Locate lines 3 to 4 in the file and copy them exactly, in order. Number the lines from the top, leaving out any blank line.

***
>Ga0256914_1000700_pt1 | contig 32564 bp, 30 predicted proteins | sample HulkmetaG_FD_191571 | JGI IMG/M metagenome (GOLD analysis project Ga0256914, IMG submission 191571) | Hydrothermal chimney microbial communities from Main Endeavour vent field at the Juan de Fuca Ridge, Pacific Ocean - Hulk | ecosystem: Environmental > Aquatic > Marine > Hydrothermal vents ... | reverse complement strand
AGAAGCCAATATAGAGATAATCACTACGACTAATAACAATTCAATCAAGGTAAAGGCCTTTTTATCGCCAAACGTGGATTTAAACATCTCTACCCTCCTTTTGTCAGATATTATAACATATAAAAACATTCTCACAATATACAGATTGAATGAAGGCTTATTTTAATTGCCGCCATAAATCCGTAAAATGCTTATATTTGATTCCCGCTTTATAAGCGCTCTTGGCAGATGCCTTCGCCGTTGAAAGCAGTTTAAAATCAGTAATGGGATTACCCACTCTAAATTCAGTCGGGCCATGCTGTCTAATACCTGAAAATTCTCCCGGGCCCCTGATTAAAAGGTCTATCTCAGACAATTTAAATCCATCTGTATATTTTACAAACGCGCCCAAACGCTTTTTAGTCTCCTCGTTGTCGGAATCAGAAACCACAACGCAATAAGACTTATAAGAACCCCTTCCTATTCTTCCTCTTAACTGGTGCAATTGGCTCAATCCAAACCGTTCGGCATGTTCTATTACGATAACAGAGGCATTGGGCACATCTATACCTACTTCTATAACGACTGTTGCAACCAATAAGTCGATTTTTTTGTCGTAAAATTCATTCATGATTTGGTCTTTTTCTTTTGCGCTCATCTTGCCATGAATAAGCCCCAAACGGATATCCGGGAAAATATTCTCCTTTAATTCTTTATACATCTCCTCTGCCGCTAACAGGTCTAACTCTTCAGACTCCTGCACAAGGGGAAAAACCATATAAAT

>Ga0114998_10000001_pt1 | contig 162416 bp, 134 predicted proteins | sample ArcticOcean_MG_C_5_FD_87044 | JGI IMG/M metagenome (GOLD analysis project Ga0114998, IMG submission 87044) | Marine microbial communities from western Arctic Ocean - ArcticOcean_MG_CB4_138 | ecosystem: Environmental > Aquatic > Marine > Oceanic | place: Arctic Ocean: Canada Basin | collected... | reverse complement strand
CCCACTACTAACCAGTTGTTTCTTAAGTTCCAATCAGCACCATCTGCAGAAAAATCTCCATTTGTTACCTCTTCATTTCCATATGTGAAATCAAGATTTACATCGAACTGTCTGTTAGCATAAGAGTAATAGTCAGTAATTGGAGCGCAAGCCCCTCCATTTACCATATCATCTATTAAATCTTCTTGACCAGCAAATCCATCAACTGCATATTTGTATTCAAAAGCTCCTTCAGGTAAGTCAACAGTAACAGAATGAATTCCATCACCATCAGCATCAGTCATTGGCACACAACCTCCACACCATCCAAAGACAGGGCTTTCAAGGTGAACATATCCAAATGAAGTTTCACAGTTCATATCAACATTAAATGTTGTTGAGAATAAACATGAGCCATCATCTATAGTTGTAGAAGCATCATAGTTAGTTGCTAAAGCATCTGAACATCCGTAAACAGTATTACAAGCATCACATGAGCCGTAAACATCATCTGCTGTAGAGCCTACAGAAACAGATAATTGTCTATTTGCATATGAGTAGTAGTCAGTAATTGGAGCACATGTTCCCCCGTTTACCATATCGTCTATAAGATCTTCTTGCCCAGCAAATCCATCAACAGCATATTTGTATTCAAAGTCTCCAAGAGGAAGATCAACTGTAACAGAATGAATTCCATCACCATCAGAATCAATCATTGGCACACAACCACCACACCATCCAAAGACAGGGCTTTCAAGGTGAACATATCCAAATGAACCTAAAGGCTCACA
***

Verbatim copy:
>Ga0114998_10000001_pt1 | contig 162416 bp, 134 predicted proteins | sample ArcticOcean_MG_C_5_FD_87044 | JGI IMG/M metagenome (GOLD analysis project Ga0114998, IMG submission 87044) | Marine microbial communities from western Arctic Ocean - ArcticOcean_MG_CB4_138 | ecosystem: Environmental > Aquatic > Marine > Oceanic | place: Arctic Ocean: Canada Basin | collected... | reverse complement strand
CCCACTACTAACCAGTTGTTTCTTAAGTTCCAATCAGCACCATCTGCAGAAAAATCTCCATTTGTTACCTCTTCATTTCCATATGTGAAATCAAGATTTACATCGAACTGTCTGTTAGCATAAGAGTAATAGTCAGTAATTGGAGCGCAAGCCCCTCCATTTACCATATCATCTATTAAATCTTCTTGACCAGCAAATCCATCAACTGCATATTTGTATTCAAAAGCTCCTTCAGGTAAGTCAACAGTAACAGAATGAATTCCATCACCATCAGCATCAGTCATTGGCACACAACCTCCACACCATCCAAAGACAGGGCTTTCAAGGTGAACATATCCAAATGAAGTTTCACAGTTCATATCAACATTAAATGTTGTTGAGAATAAACATGAGCCATCATCTATAGTTGTAGAAGCATCATAGTTAGTTGCTAAAGCATCTGAACATCCGTAAACAGTATTACAAGCATCACATGAGCCGTAAACATCATCTGCTGTAGAGCCTACAGAAACAGATAATTGTCTATTTGCATATGAGTAGTAGTCAGTAATTGGAGCACATGTTCCCCCGTTTACCATATCGTCTATAAGATCTTCTTGCCCAGCAAATCCATCAACAGCATATTTGTATTCAAAGTCTCCAAGAGGAAGATCAACTGTAACAGAATGAATTCCATCACCATCAGAATCAATCATTGGCACACAACCACCACACCATCCAAAGACAGGGCTTTCAAGGTGAACATATCCAAATGAACCTAAAGGCTCACA